Amazon has sued Washington state’s labor agency following disputes with regulators over citations and fines imposed on the company for worker safety issues.
In the lawsuit, filed Monday in federal court for the Western District of Washington, Amazon asked a judge to prohibit orders from the Washington Department of Labor & Industries to remedy any types of workplace hazards during the company’s pending appeal over the citations.
Amazon argued in the lawsuit the agency has not proven any of its allegations, and requiring companies like it to remedy alleged hazards before that happens violates the due process protections under the 14th Amendment.
Matt Ross, a spokesperson for the agency, said the department is aware of the lawsuit and will review it along with the state’s attorney general’s office.
The agency had said in March it inspected an Amazon warehouse in Kent, Washington, and found workplace processes that “create a serious hazard for work-related back, shoulder, wrist, and knee injuries.” It said workers were expected to perform tasks, such as lifting and carrying items, at a fast pace that heightened the risk of injury.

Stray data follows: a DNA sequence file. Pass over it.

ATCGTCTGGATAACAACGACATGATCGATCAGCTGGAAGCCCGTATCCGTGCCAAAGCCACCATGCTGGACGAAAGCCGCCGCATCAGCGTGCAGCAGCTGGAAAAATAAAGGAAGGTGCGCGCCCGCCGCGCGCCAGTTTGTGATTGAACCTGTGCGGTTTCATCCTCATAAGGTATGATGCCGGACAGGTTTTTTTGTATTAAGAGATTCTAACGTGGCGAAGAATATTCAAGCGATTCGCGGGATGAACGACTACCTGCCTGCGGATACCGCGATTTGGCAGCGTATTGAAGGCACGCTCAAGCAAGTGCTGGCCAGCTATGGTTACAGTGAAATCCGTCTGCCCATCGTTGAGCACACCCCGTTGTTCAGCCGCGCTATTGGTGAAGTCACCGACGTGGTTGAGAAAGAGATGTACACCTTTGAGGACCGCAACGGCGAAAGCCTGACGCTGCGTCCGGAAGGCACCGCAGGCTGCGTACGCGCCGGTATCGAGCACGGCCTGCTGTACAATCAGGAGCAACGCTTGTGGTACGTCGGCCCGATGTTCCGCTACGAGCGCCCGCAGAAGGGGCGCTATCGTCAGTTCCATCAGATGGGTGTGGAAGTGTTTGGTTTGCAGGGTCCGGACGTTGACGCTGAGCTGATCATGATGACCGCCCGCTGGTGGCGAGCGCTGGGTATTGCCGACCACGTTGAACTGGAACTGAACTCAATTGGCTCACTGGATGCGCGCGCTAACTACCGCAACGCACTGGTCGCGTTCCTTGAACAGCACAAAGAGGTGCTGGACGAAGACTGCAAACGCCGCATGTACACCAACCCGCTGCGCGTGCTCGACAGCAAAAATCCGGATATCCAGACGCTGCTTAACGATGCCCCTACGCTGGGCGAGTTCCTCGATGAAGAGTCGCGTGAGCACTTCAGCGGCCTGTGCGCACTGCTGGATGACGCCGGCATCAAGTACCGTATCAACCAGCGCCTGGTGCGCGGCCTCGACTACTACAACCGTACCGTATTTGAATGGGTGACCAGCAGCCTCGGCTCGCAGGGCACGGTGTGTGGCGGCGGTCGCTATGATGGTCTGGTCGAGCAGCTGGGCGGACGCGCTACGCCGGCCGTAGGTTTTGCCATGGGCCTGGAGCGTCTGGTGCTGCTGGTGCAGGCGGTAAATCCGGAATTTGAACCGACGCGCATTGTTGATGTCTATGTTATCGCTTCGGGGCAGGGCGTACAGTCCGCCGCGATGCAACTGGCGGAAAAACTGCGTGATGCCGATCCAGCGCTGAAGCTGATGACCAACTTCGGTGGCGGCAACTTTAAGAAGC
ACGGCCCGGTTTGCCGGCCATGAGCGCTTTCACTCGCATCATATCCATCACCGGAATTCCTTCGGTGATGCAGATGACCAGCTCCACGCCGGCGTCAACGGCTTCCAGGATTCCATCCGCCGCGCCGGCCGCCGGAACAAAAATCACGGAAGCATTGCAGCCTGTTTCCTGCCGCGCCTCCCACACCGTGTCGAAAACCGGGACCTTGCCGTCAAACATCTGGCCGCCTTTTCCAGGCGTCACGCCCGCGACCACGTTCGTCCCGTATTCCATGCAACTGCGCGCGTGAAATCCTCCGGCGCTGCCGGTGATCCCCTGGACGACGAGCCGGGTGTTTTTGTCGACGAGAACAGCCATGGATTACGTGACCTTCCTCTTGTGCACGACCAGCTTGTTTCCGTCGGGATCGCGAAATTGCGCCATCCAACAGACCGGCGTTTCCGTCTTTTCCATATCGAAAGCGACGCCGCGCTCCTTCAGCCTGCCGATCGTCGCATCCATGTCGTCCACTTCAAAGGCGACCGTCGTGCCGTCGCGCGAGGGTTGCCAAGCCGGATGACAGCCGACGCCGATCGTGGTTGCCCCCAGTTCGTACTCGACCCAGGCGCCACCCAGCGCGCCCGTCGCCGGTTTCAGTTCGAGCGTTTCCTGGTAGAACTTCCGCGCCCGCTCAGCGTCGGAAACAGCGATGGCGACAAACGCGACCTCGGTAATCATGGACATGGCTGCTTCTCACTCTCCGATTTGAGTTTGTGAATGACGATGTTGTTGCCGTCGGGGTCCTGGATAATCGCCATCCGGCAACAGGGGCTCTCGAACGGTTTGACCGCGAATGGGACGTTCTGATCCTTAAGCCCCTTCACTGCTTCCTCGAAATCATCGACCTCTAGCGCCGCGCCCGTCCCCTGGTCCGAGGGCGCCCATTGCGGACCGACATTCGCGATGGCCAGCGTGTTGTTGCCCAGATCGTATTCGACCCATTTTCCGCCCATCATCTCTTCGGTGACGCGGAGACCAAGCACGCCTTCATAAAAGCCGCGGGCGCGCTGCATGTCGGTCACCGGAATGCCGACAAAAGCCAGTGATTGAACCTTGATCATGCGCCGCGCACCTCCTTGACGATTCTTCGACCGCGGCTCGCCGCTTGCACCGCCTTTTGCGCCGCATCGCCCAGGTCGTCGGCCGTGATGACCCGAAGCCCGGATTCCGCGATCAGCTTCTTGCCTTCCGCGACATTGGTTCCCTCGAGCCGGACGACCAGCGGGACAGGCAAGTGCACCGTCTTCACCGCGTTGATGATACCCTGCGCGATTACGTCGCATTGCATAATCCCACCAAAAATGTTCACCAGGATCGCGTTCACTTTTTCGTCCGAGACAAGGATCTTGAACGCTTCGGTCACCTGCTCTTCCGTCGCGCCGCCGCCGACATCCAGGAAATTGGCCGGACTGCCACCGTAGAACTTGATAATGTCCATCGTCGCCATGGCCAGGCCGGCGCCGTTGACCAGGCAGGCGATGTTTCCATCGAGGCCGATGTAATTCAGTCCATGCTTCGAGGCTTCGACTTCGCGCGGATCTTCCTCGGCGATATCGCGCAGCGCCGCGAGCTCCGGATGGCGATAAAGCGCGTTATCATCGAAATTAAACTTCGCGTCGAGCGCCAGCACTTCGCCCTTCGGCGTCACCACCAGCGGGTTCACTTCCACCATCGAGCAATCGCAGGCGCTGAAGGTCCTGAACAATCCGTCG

Amazon’s warehouse injury rate has been higher compared to other warehouses, which CEO Andy Jassy acknowledged earlier this year and said the company was attempting to improve. Labor and safety advocates have long criticized the company’s fast-paced warehouses, arguing it was the source of much of the injuries. And lawmakers in California and New York have passed laws aiming to curtail the use of productivity metrics at such facilities.
Washington’s labor agency has said Amazon was aware of the hazards at the Kent facility because regulators had previously found similar violations at three other company warehouses. Regulators fined the company a $7,000 penalty for each of the other facilities, which Amazon appealed. The agency bumped up the fine to $60,000 for the Kent facility, saying in a statement in March that Amazon was “knowingly putting workers at risk.”
The company said it disagrees with the allegations and looks forward to “showing the facts as the legal process plays out.”
“In this particular filing, we’re challenging an unusual state requirement that says we need to change our operations prior to a full and fair hearing on the merits, which we don’t believe is the right approach,” Amazon said.
In March, the agency also said it proposed changes Amazon could implement to reduce injuries, such as using height-adjustable platforms to reduce awkward lifting. The company said in the lawsuit the cost of implementing all the proposed changes will be costly, and “tremendously disruptive” to its operations.
Amazon has appealed the citations, and a hearing on the case is expected to conclude early next year.